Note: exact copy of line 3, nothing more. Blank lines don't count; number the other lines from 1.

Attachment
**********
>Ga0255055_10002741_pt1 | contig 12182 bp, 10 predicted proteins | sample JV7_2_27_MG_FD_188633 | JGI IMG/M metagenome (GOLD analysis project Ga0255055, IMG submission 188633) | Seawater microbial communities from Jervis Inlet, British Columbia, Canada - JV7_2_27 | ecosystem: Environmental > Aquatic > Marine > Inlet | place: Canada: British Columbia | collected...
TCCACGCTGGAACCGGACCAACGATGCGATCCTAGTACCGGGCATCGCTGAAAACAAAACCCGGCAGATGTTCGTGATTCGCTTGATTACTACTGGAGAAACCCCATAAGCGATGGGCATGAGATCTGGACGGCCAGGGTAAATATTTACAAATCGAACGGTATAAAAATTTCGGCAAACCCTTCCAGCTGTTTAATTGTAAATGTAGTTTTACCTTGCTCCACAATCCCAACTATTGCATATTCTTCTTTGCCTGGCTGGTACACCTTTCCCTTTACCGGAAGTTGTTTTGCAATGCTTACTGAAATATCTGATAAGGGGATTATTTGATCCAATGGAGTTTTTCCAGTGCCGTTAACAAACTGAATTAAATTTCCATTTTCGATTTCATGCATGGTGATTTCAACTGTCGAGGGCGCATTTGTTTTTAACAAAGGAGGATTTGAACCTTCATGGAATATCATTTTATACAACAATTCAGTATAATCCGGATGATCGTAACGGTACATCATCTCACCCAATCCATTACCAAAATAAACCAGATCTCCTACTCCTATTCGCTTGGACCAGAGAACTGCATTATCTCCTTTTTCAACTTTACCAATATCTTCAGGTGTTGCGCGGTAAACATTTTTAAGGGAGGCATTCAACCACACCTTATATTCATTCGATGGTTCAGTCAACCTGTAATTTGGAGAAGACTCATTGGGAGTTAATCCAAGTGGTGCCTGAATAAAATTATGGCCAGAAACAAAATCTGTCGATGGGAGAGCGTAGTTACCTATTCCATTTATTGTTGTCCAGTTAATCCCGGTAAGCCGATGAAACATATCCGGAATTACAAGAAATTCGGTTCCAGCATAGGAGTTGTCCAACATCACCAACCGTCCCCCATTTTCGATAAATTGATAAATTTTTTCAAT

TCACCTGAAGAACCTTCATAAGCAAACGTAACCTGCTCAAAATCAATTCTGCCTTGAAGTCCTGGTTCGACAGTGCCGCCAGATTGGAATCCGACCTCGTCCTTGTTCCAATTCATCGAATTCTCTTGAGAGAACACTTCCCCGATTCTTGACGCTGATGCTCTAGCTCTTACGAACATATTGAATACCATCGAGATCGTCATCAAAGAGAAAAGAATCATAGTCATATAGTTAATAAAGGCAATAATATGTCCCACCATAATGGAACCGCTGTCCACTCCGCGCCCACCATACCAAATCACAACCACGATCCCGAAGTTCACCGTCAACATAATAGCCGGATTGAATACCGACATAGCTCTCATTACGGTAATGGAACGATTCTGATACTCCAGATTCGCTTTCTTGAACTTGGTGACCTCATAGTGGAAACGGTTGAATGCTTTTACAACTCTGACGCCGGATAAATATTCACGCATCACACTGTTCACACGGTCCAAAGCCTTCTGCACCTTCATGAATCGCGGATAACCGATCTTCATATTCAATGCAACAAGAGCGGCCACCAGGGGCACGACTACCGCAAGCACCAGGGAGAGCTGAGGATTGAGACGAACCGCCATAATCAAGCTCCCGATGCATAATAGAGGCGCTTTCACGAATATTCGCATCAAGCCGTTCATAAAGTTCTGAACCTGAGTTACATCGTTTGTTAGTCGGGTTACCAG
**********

TCACCTGAAGAACCTTCATAAGCAAACGTAACCTGCTCAAAATCAATTCTGCCTTGAAGTCCTGGTTCGACAGTGCCGCCAGATTGGAATCCGACCTCGTCCTTGTTCCAATTCATCGAATTCTCTTGAGAGAACACTTCCCCGATTCTTGACGCTGATGCTCTAGCTCTTACGAACATATTGAATACCATCGAGATCGTCATCAAAGAGAAAAGAATCATAGTCATATAGTTAATAAAGGCAATAATATGTCCCACCATAATGGAACCGCTGTCCACTCCGCGCCCACCATACCAAATCACAACCACGATCCCGAAGTTCACCGTCAACATAATAGCCGGATTGAATACCGACATAGCTCTCATTACGGTAATGGAACGATTCTGATACTCCAGATTCGCTTTCTTGAACTTGGTGACCTCATAGTGGAAACGGTTGAATGCTTTTACAACTCTGACGCCGGATAAATATTCACGCATCACACTGTTCACACGGTCCAAAGCCTTCTGCACCTTCATGAATCGCGGATAACCGATCTTCATATTCAATGCAACAAGAGCGGCCACCAGGGGCACGACTACCGCAAGCACCAGGGAGAGCTGAGGATTGAGACGAACCGCCATAATCAAGCTCCCGATGCATAATAGAGGCGCTTTCACGAATATTCGCATCAAGCCGTTCATAAAGTTCTGAACCTGAGTTACATCGTTTGTTAGTCGGGTTACCAG